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How Star Trek Transporters Work


Transporting really is the safest way to travel.
                          -Geordi La Forge

Star Trek transporters. One of the most iconic technologies in the entire Star Trek franchise, and all science fiction. Most people, even those who do not consider themselves fans, know the phrase, "Beam me up, Scotty".  It is arguably one of the most famous lines from a tv show ever. As a near instantaneous method for human beings, and objects, to travel short distances, these transporters provide an extremely important service for members of the federation, and the show writers.


The short answer:
Imaging scanners scan the subject's subatomic particles to get a perfect snapshot of what it is. The transporter then breaks down the subject into a bunch of particles which are stored below the transporter in the pattern buffer. The transporter system then sends the particles in a beam to the destination where the particles are put together using the data from the scan. The subject is constructed as a perfect copy of what entered the transporter. Do Star Trek transporters kill you?


The long answer from the TNG technical manual: 
Also known as the energy-matter scrambler, a typical transportation procedure can be broken into four stages of the sequence. 

Step 1
Transporter chiefs generally run all transporter operations due to its life critical operation. So, initially, Chief O'brien would program in the destination coordinates while the targeting scanners determine the range of transport and relative motion of the destination. Targeting scanners also verify suitable atmosphere conditions for the destination. During every transport, automatic diagnostics occur on the transporter system for verifications, for safety reasons.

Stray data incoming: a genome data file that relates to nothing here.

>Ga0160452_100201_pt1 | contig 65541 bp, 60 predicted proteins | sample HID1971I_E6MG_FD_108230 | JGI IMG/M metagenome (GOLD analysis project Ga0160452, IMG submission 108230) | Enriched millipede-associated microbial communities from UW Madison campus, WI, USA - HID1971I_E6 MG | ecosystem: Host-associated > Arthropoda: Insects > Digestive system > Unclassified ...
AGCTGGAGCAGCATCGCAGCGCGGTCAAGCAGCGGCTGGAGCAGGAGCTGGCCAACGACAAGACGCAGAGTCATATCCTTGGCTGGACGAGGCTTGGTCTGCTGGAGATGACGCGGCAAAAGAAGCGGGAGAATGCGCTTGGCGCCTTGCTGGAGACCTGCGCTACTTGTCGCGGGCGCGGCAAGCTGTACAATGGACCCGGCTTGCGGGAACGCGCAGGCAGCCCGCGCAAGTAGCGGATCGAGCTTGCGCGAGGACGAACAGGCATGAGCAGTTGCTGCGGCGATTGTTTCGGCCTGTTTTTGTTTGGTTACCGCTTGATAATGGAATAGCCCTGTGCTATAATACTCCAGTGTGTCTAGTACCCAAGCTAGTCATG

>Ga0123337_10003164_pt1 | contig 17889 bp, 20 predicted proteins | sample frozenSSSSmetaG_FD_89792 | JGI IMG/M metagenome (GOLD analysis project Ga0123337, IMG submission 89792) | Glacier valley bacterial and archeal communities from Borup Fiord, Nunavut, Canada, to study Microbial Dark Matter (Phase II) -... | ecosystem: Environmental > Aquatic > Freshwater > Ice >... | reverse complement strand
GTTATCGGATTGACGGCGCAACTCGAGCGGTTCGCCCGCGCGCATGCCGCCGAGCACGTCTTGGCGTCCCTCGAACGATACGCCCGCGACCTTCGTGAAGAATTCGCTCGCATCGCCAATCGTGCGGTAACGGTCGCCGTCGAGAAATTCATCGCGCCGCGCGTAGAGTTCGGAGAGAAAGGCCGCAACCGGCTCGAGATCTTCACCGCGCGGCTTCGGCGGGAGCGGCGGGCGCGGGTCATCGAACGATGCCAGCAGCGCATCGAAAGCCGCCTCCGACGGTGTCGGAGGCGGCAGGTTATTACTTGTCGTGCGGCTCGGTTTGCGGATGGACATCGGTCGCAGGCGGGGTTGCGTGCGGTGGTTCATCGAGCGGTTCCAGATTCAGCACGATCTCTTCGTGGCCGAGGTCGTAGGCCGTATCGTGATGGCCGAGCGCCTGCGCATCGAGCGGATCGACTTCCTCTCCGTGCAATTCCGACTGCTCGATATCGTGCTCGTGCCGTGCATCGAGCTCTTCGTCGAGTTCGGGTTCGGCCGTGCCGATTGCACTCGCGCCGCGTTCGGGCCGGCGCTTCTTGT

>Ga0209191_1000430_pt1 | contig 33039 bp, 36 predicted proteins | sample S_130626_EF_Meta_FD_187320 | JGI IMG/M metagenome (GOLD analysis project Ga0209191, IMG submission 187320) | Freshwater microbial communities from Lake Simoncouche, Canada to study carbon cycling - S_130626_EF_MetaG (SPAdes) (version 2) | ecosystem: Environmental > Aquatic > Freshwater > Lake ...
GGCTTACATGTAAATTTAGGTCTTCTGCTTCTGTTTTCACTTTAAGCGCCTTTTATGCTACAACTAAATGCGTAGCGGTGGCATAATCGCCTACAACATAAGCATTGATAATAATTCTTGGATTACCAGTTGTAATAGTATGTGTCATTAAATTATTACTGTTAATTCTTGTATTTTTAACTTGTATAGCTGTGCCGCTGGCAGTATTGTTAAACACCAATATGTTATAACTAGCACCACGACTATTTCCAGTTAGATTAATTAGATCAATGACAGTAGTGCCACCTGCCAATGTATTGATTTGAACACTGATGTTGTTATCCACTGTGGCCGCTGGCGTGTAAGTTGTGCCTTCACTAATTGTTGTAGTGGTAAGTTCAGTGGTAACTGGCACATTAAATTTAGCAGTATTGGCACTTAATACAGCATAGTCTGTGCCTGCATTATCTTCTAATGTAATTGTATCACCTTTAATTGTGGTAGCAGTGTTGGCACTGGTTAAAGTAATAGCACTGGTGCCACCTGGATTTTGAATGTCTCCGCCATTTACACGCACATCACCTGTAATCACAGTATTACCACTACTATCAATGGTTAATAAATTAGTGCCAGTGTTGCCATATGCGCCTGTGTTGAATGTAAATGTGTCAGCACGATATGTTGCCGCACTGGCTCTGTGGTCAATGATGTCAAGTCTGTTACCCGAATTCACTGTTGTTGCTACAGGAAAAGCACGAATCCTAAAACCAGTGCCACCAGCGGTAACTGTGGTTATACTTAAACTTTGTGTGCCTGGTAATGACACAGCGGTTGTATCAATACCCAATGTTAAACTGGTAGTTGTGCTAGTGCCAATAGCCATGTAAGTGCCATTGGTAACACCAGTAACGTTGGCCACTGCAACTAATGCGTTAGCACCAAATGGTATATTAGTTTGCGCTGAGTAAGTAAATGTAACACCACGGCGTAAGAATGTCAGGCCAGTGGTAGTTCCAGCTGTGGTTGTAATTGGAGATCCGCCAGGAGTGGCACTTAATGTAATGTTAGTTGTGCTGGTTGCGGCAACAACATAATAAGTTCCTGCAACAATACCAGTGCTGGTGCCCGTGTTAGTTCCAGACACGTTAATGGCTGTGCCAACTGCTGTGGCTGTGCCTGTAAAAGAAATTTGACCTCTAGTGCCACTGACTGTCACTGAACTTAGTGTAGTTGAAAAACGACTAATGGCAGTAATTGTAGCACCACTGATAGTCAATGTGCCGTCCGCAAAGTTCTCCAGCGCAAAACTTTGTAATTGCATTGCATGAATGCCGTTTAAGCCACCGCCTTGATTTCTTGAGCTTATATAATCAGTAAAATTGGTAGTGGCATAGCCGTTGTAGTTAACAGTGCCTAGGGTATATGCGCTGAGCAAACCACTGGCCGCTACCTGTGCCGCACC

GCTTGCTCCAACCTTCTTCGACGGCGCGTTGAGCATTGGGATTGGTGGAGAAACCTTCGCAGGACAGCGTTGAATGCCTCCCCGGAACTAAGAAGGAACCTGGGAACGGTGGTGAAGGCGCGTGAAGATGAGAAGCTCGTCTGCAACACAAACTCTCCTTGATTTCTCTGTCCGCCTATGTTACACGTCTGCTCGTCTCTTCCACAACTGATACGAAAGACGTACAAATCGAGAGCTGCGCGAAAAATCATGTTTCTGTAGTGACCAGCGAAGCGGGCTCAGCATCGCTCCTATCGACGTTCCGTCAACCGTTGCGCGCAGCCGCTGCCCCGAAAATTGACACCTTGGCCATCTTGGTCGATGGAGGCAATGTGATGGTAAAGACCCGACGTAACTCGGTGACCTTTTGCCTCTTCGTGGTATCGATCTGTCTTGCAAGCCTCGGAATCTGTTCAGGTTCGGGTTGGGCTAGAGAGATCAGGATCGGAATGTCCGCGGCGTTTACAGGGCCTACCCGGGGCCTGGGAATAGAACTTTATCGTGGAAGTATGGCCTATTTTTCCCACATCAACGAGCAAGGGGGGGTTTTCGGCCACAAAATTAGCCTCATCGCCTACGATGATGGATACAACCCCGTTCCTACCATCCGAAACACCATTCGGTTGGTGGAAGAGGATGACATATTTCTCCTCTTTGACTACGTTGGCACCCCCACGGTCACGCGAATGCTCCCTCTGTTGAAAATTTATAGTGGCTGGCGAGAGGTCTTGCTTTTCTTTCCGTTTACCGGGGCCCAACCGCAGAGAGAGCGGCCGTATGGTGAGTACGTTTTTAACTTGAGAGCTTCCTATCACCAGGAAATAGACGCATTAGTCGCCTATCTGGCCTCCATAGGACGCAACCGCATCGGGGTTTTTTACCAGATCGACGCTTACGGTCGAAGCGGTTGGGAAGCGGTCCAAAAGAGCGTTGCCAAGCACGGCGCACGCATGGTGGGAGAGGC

Step 2
The molecular imaging scanners then scan the transport subject and obtain a real time quantum-resolution pattern image which is converted to a subatomically debonded matter stream by the energizing coils and phase transition coils. At this point, Heisenberg compensators take into account the position and direction of all subatomic particles composing the object or individual and created a map of the physical structure being disassembled, amounting to billions of kiloquads of data.

Step 3
This matter stream is then held in the pattern buffer, which is generally located directly under the transporter pads. This lets the transporter system compensate for the Doppler shift between the ship and destination, as well as function as a safety net in case transport needs to be stopped and moved to another functioning chamber.

Step 4
An annular confinement beam is used to actually transport the matter stream to the destination. There are 17 emitter pad arrays that create the annular confinement beam. Finally, the initial process was reversed and the away mission would be reassembled at the destination.

The chief would generally maintain a lock on members of away missions, in order to quickly beam them out if necessary, such as an emergency beam-out. Starfleet personnel combadges act as a tracking device for the transporter. Without the combadge, it's much more difficult for the operator to find and maintain a lock on a person. The transporter can scan for a bio-sign or energy signature, but it can't tell who they are locking on to, they can only tell that they are locked on to a life sign.

Source: Star Trek TNG Technical Manual





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